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Army to hold joint exercises with 16 friendly forces

, by indianmilitaryveterans

NEW DELHI: From just a couple of joint exercises annually a decade ago, Indian Army is really cranking up its engagement with foreign armies now. The 1.13-million force will undertake as many as 16 combat exercises with friendly forces in 2011-2012.

The flurry of exercises constitute an effective diplomatic tool to enhance overall strategic ties and military-to-military cooperation with countries in India's "immediate" and "strategic neighbourhood" as well as "priority nations'' far away.

From US, UK, France, Russia, Mongolia, Kazakhstan, Uzbekistan and Kyrgyzstan to Bangladesh, Myanmar, Nepal, Maldives, Seychelles, Singapore, Indonesia and Thailand, the response has been "simply overwhelming", say Army officers.

"Other armies are very keen to exercise with us since we have six decades of combat experience across the entire spectrum of conflict. One of the main focus areas in the exercises has been counter-terrorism/counter-insurgency in rural, semi-urban and urban terrains," said a senior officer.

With the ever-growing threat of terrorism looming large over the globe, this comes as no surprise. Indian Army, after all, has dealt with insurgencies and terrorism over the years, developing valuable expertise in tackling "sub-conventional warfare" or "low-intensity conflict operations".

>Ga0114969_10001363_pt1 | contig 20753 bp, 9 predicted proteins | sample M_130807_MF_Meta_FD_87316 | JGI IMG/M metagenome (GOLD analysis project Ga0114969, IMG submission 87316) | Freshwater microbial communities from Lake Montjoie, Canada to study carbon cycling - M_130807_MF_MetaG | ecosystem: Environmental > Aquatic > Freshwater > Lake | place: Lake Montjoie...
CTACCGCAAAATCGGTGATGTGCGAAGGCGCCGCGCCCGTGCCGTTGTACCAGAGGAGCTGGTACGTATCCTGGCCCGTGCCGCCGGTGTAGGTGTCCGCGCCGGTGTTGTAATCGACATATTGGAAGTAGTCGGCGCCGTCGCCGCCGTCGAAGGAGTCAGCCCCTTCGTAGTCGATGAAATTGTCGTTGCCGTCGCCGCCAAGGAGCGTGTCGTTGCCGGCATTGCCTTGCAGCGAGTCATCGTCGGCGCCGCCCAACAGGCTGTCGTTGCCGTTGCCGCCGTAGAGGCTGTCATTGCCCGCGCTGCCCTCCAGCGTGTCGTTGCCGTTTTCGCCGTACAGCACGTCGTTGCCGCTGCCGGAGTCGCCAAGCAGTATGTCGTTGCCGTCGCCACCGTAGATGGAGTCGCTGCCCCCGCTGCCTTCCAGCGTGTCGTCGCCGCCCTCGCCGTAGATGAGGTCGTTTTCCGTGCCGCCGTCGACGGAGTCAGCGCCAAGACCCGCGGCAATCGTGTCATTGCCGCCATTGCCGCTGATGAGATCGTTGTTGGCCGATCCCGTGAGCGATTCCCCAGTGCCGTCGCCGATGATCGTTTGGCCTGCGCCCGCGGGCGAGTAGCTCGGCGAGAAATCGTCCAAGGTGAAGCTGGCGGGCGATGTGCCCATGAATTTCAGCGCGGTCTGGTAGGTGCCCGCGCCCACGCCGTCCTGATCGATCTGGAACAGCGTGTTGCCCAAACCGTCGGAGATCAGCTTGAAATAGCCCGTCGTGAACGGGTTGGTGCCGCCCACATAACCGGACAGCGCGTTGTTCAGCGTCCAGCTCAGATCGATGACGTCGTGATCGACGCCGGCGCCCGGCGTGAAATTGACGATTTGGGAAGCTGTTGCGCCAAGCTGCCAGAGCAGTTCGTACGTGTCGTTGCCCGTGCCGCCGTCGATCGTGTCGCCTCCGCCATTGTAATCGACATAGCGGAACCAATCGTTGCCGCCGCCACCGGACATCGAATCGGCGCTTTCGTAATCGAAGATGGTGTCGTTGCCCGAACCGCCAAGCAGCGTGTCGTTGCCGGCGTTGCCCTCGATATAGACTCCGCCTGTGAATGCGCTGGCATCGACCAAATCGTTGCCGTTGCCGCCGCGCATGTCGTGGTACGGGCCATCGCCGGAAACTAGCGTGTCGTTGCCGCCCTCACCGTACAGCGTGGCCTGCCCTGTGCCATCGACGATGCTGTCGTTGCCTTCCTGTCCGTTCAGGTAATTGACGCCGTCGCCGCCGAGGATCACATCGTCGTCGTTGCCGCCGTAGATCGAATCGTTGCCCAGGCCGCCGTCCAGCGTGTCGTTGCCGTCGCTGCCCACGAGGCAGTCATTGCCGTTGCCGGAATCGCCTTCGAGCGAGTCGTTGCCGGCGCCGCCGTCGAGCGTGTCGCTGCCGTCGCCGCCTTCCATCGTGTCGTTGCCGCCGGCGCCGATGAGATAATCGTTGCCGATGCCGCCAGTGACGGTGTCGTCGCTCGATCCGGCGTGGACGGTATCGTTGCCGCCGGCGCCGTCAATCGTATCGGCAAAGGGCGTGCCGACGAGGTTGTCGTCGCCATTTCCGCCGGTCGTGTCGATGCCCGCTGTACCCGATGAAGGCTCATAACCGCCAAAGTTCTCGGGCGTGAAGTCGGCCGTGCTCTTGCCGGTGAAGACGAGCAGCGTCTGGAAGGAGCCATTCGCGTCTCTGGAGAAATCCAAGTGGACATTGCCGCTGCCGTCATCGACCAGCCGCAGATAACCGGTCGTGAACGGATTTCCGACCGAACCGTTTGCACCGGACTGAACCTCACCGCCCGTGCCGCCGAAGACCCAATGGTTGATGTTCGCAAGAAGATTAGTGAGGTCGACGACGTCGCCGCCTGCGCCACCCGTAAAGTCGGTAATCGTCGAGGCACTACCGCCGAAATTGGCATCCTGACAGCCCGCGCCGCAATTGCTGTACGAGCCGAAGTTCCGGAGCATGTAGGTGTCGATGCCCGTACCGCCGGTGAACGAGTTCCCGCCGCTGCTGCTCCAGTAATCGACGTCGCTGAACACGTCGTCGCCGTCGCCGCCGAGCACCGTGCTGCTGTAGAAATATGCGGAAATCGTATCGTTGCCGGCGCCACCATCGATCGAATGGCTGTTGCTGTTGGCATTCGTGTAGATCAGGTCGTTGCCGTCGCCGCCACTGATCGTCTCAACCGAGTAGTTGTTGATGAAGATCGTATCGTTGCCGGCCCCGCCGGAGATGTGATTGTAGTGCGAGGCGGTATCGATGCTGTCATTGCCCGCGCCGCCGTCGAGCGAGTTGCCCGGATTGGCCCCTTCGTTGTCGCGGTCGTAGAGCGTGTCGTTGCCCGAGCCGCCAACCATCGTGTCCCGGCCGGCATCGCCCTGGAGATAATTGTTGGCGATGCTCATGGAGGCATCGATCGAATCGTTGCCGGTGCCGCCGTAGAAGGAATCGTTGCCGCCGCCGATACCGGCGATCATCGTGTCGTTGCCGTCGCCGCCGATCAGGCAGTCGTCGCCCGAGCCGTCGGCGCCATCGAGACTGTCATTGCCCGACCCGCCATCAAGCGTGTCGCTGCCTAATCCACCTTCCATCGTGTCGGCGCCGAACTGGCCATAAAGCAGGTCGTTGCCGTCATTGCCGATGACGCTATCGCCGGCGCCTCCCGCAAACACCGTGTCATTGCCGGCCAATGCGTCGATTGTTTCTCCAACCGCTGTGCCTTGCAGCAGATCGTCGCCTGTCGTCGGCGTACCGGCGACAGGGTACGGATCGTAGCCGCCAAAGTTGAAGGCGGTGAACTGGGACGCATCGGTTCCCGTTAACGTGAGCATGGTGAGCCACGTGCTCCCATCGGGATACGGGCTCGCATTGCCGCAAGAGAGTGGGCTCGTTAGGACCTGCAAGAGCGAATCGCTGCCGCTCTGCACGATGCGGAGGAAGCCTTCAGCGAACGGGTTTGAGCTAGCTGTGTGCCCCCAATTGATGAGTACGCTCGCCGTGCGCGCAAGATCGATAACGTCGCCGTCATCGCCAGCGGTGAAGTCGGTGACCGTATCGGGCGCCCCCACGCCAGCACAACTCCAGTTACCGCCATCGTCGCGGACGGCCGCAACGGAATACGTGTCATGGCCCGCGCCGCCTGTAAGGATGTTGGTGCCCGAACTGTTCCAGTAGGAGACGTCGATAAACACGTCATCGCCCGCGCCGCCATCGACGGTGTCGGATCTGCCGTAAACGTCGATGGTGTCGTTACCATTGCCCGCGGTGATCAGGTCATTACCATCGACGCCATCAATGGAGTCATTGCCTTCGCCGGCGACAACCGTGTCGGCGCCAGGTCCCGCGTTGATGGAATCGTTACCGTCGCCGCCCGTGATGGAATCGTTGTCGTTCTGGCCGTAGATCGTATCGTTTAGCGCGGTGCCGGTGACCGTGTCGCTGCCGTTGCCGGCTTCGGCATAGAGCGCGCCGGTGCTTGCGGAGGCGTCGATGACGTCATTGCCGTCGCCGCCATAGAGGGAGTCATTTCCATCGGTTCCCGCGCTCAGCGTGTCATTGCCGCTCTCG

Army, of course, also has specialized institutions like the Counter-Insurgency and Jungle Warfare School (CIJWS) at Vairengte in Mizoram, where soldiers learn to "fight the guerrilla like a guerrilla'', as well as the High-Altitude Warfare School (HAWS) in Jammu and Kashmir, which runs specialized mountain warfare courses in Sonamarg area and snow-craft and winter warfare in Gulmarg area.

So, if 200 Indian soldiers recently participated in "Ajayee Warrior" exercise with British soldiers at the Land Warfare Centre in Warminster, near Salisbury in UK, another contingent is currently in Mongolia for the "Nomadic Elephant" counter-terror exercise. Then, French soldiers will be at Chaubatia, near Ranikhet, to take part in the "Shakti" exercise with India's 99 Mountain Brigade from October 9 to 22.

The exercises, of course, are meant to build bridges in tune with India's larger geostrategic interests. India, for instance, has been assiduously ramping up economic and military ties with Central Asian Republics. A joint special forces training exercise will soon be held with Kyrgyzstan as part of the policy.

"Exercises with Myanmar, Indonesia, Nepal and Bangladesh are also slated in the coming months. The one with Myanmar, for instance, will be held at CIJWS. After 'Vajra Prahar' and 'Shatrujeet' exercises with US earlier this year, the 'Yudh Abhyas' one in India is also next on the agenda," said another officer.

"The exercises build mutual trust, confidence and interoperability. Our soldiers also learn a lot from different armies, and enhance their capability to operate alongside other defence forces under the UN flag or otherwise," he added.